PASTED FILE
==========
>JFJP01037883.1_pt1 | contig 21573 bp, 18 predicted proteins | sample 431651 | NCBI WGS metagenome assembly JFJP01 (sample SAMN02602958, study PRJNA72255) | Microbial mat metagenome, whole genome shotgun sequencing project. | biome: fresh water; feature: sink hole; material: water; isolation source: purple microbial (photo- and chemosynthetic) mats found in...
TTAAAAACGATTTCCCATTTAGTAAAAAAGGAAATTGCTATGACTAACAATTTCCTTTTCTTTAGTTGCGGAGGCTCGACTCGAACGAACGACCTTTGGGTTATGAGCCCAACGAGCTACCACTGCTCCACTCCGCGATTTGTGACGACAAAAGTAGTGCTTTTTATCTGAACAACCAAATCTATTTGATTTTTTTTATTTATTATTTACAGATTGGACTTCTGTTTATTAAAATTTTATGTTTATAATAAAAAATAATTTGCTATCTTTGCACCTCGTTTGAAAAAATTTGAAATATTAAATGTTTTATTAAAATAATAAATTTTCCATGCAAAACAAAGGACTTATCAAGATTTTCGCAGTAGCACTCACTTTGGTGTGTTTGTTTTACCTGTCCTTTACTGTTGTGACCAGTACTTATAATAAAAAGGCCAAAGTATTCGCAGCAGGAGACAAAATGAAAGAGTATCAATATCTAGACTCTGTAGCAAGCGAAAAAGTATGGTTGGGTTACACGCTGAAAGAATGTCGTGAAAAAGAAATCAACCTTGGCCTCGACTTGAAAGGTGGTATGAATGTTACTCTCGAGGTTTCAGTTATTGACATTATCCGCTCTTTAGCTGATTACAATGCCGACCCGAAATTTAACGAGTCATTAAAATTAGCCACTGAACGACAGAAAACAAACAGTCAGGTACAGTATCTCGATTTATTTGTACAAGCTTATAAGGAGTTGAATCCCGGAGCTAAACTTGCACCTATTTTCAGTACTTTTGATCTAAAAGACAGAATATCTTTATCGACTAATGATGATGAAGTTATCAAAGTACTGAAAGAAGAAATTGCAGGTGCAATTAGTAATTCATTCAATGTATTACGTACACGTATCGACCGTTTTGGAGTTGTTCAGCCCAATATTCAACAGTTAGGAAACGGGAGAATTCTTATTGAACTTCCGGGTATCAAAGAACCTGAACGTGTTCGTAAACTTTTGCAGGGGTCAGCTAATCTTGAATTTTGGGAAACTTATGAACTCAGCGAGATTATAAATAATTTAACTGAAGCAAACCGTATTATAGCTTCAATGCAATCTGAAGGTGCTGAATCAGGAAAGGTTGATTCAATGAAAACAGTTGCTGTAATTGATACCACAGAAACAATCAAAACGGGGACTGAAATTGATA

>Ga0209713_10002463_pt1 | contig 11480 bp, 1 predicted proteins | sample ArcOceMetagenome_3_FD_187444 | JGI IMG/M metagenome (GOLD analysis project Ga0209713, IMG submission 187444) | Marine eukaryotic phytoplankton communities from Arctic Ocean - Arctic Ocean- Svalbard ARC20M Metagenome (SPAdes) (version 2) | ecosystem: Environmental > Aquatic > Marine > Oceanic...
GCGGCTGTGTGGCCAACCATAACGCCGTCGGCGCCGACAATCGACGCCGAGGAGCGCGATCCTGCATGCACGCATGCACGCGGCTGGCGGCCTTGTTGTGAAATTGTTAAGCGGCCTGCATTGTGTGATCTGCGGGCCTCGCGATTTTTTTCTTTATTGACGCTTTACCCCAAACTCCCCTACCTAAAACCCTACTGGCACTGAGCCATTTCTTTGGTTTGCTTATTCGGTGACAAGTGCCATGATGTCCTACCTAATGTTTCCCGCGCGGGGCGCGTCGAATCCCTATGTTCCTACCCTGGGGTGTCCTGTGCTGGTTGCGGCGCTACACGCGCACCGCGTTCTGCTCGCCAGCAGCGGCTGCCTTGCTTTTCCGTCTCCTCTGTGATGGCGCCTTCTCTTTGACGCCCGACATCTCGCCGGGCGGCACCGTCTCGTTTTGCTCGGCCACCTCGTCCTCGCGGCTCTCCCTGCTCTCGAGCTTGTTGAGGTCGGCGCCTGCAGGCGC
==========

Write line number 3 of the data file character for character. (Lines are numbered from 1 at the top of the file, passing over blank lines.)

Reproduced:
>Ga0209713_10002463_pt1 | contig 11480 bp, 1 predicted proteins | sample ArcOceMetagenome_3_FD_187444 | JGI IMG/M metagenome (GOLD analysis project Ga0209713, IMG submission 187444) | Marine eukaryotic phytoplankton communities from Arctic Ocean - Arctic Ocean- Svalbard ARC20M Metagenome (SPAdes) (version 2) | ecosystem: Environmental > Aquatic > Marine > Oceanic...